Paradise Gourami (Macropodus opercularis) - Wiki
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[Photo] English: This image shows a Paradise fish (Macropodus opercularis). Deutsch: Dieses Bild zeigt einen Paradiesfisch (Makropode, Macropodus opercularis). Danke an Familie Leidenberger f??r die Fotoerlaubnis. Date 2006-01-28. Author Andr?? Karwath aka Aka http://commons.wikimedia.org/wiki/User:Aka
The paradise fish or paradise gouramis (Macropodus opercularis), are small freshwater labyrinth fish found in ditches and paddy fields in East Asia, ranging from the Korean Peninsula to Northern Vietnam.
Paradise gouramis were one of the first ornamental fishes available to western aquarium keepers, having been imported to Europe as early as the 1800s. These small fish (adults are typically about 3" (7.5 cm)) are ideal lone inhabitants of aquariums, being physically robust, somewhat colorful and more alert/behaviorally interesting than goldfish.
Paradise Fish are fairly combative, harassing and attacking each other as well as potentially killing small fish. In the wild, they are predators, eating insects, invertebrates and fish fry. The popularity of this species has waned in recent decades as much more colorful (and often, less pugnacious) species of gouramis have become widely available to hobbyists.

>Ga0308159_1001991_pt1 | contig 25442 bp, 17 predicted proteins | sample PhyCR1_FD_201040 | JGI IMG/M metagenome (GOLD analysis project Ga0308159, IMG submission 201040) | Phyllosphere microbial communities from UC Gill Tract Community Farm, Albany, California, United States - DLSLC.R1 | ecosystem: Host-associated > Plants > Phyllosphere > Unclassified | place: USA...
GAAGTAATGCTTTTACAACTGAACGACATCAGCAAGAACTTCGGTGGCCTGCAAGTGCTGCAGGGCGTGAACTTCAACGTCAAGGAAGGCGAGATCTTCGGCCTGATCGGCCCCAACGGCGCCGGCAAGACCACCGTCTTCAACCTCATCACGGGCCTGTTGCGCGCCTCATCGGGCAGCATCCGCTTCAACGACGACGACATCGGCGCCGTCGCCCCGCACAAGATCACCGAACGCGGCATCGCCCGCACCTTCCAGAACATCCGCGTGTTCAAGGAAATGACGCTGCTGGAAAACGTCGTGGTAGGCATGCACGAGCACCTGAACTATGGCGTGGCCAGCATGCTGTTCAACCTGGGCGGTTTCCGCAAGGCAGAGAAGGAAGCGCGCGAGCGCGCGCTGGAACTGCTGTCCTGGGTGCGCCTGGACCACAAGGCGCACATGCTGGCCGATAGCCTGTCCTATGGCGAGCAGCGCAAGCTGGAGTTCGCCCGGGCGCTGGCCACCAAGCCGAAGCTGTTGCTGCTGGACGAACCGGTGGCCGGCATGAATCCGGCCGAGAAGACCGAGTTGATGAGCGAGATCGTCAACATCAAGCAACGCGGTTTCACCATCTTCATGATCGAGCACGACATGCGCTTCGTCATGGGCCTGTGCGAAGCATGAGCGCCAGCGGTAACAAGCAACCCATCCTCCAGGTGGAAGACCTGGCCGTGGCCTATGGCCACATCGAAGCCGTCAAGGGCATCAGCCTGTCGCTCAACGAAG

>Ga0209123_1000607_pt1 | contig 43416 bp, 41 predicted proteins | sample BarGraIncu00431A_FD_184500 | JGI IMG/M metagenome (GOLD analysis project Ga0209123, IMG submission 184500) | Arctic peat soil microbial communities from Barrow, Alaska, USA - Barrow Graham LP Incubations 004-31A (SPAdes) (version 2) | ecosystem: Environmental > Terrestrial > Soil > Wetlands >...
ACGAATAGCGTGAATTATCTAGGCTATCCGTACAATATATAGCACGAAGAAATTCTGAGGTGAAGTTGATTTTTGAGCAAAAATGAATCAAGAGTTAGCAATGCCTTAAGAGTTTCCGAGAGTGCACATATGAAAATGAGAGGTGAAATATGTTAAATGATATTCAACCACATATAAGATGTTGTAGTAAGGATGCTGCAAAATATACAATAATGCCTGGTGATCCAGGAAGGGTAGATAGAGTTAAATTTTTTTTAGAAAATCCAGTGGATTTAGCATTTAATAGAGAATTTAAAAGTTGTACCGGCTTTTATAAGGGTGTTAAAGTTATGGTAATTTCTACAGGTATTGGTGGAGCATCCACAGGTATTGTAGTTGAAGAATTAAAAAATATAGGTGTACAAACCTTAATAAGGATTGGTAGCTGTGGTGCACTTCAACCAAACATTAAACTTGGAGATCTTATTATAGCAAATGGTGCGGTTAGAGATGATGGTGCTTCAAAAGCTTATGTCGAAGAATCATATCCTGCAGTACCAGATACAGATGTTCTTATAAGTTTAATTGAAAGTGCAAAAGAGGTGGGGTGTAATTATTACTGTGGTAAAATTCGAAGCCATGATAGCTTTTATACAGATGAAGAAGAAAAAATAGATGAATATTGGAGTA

Habitat and Diet
Paradise gouramis are tolerant of virtually any water conditions, surviving in cool and warm waters alike. They can be kept in outdoor ponds, or even the simplest of unheated aquariums. They will accept virtually any food, but should be given a reasonably high-protein diet (as opposed to vegetable-based foods of the sort sold for goldfish.)
As is typical of most bettas and gouramis, spawning involves a male building a bubble nest (a floating mat of saliva-coated air bubbles, often incorporating plant matter) and attracting a female to it. If the female accepts the male's advances, the fish will 'embrace' in open water, releasing both eggs and sperm into the water. The male gathers the fertilized eggs after each embrace, spitting them up into the bubble nest. After spawning, the male has no further use for the female and may violently attack her (and any other fish that approaches the nest.) Once the fry hatch and have begun to swim freely, the male is best removed and the fry raised on infusoria or newly hatched brine shrimp.
There is an albino form of Macropodus opercularis available. Many aquarist authorities consider this form to be less aggressive than the wild type.
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